Protests mount against proposed gold mine in northern Peru

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REPORTING FROM LIMA, PERU, AND BOGOTA, COLOMBIA -- With protests mounting against a proposed gold mine in northern Peru, local officials Friday called on President Ollanta Humala to meet with the project’s opponents about its potential social and environmental effects.

Gregorio Santos, the president of the Cajamarca region, said Humala should meet with locals concerned that the proposed Conga mine threatens the area’s water supply and “could destroy the entire ecosystem.”


Last week, Santos told reporters he thought that Humala’s support for the mine showed he was under pressure from “transnational capitalism.”

On Thursday, an estimated 10,000 residents marched to protest the project, which would be operated by Colorado-based Newmont Mining. (The company also runs the Yanacocha open-pit gold mine 20 miles to the north.) Roads have been blockaded and some Cajamarca-area schools and businesses closed in protest.

Newmont Mining has proposed investing $4 billion in the new project, which could produce between 580,000 and 680,000 ounces of gold per year. Royalties and taxes to the government could total $800 million per year. Operation is scheduled to start in 2014. The Yanacocha mine, one of the world’s largest, produced 1.5 million ounces last year.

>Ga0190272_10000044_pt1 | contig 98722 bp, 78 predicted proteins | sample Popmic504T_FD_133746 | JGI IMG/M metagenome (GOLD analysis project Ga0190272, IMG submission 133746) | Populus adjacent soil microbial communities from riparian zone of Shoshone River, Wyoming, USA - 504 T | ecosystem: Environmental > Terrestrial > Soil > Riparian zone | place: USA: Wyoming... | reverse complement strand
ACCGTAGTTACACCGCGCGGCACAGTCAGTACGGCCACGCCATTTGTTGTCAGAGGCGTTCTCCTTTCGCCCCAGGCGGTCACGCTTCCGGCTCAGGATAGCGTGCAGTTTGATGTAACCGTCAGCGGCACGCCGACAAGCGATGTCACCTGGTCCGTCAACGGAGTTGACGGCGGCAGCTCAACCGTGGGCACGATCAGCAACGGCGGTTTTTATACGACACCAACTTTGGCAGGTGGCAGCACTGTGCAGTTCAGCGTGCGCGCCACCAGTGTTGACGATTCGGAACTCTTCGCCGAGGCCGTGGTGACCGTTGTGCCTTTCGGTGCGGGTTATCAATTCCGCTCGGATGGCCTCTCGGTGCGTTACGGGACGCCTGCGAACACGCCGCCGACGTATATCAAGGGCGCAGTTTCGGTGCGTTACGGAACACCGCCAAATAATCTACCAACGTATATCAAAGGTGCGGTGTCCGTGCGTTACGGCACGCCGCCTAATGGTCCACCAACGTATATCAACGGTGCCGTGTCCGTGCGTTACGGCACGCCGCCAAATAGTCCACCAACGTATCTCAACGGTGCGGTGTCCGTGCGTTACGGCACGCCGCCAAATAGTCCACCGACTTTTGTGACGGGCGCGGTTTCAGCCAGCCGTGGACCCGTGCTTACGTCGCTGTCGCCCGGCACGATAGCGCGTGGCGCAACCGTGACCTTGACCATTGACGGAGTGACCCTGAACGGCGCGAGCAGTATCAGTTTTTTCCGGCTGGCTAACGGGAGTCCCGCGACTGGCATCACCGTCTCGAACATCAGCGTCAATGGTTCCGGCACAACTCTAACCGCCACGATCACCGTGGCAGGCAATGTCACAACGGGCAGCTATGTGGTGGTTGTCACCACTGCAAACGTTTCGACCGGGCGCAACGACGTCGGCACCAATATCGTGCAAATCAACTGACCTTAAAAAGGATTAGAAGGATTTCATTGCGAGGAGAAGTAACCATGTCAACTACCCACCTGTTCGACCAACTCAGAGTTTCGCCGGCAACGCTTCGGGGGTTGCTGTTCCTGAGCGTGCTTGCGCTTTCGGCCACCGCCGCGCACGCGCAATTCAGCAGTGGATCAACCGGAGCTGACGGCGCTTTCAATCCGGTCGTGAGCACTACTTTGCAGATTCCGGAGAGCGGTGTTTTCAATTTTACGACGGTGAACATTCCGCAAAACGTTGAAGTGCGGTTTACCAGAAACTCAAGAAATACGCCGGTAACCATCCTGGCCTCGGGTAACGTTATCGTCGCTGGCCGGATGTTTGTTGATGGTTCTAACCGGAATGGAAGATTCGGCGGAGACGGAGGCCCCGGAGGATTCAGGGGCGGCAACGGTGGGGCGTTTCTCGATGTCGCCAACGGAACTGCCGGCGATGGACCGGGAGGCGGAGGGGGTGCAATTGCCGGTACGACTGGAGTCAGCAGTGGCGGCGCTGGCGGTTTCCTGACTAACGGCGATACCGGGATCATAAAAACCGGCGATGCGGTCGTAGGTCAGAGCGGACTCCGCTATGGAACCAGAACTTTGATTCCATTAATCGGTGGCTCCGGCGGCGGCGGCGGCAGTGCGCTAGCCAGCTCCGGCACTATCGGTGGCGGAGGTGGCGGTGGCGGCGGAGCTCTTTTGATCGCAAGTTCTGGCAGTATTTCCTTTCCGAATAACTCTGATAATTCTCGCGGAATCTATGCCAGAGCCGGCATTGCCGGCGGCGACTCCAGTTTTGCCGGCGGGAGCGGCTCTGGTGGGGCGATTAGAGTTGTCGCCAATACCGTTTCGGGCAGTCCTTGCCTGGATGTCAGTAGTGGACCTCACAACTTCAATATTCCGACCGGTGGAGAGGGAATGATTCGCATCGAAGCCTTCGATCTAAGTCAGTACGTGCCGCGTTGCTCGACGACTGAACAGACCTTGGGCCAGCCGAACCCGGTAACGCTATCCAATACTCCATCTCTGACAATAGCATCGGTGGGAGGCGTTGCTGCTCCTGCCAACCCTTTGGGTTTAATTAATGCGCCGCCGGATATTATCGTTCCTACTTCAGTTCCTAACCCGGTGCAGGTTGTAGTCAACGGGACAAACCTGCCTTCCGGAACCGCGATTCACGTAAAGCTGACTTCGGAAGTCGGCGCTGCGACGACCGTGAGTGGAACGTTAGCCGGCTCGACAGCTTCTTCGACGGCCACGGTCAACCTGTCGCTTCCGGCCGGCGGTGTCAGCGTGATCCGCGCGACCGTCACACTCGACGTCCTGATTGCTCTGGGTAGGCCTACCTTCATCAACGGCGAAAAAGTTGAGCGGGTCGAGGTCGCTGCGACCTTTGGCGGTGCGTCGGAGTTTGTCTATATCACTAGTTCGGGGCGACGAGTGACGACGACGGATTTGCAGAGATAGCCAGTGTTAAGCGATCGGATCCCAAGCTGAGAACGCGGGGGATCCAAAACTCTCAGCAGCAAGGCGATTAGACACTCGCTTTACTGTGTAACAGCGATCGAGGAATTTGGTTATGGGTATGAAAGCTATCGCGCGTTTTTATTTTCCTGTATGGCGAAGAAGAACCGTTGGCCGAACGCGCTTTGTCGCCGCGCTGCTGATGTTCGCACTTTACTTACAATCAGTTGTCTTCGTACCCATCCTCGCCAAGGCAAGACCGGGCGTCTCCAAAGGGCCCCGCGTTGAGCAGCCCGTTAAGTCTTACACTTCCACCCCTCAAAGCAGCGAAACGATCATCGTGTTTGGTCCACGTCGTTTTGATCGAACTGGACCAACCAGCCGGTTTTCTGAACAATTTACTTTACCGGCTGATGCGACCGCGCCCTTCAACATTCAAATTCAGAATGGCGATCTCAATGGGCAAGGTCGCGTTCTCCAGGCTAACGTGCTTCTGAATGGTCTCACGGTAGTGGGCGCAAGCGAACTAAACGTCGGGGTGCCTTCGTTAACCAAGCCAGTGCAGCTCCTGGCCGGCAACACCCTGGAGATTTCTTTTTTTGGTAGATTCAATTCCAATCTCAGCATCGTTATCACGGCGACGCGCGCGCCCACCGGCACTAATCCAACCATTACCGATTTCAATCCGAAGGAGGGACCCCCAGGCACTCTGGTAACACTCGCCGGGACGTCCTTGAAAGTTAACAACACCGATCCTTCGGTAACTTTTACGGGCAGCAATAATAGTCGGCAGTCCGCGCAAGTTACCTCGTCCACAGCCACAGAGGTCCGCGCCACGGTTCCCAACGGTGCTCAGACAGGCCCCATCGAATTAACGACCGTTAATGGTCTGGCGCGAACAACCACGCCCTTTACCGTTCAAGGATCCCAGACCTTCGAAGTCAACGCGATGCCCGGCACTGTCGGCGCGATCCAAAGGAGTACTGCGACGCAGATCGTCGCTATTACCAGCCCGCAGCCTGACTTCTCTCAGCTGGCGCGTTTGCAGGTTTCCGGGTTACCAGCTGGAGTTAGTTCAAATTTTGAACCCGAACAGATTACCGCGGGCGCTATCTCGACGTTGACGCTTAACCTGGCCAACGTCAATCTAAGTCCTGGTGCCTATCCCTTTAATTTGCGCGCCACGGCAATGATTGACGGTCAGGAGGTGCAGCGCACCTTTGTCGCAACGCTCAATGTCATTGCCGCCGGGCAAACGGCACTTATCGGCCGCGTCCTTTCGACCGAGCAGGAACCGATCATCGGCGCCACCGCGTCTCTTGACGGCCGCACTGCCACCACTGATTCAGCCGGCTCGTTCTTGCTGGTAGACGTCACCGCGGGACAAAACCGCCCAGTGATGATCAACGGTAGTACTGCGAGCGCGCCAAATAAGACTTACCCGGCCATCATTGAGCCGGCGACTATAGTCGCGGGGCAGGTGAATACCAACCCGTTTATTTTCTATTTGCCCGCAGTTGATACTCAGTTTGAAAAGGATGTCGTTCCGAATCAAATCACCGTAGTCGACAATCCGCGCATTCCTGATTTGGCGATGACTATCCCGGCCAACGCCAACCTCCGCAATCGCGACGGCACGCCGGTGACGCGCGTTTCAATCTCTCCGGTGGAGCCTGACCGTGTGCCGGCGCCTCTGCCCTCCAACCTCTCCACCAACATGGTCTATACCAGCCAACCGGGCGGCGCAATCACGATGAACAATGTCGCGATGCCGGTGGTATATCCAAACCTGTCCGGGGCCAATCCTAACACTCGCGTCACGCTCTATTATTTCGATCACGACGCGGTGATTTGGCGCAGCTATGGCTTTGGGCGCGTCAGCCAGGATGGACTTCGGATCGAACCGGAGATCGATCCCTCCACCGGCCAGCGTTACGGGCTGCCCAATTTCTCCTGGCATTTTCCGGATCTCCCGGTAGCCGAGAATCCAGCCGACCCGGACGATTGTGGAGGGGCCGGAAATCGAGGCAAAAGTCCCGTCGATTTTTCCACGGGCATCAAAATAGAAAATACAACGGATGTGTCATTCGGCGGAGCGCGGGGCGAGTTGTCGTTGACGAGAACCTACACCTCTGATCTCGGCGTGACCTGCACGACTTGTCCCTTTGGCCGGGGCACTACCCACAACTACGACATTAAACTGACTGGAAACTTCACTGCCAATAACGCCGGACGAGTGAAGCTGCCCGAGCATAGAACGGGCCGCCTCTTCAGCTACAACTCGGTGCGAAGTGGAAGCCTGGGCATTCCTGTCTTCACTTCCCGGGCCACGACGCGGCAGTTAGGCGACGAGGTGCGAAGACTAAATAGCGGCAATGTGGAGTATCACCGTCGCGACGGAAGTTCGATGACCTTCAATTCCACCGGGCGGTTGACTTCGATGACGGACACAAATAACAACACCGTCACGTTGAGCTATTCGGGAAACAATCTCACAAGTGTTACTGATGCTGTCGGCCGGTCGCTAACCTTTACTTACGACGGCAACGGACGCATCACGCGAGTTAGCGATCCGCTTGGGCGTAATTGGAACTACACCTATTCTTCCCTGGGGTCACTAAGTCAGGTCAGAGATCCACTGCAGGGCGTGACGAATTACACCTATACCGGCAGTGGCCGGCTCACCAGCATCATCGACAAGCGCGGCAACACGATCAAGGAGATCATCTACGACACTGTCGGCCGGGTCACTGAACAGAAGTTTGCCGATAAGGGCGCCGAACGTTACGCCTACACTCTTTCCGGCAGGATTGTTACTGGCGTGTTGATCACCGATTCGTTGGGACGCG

In addition to gold, the Conga project would also mine copper, producing between 155 million and 235 million pounds of the metal per year.

But opponents have charged that the project would destroy four lakes in the high Andes that may be connected to the aquifer that produces the region’s drinking water. Protests against mining have turned increasingly violent in recent days. In Yanachocha on Thursday, protesters reportedly entered the mine site and destroyed a warehouse.

President Humala said last week that the nation needs the project along with the profits and jobs it would generate. Revenue from Peru’s mining boom has been an important factor in the nation’s economic growth, which in recent years has been among the highest and most sustained in Latin America.

Humala’s support of the project has been seen by some analysts as part of an effort to calm the worries of foreign investors fearful he could take Peru down an anti-capitalist path similar to that of Venezuela under socialist President Hugo Chavez.

“Appealing to the wisdom and spirit of national dialogue, I believe this is the best way to build development,” Humala told a conference on poverty Thursday.


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-- Adriana Leon in Lima and Chris Kraul in Bogota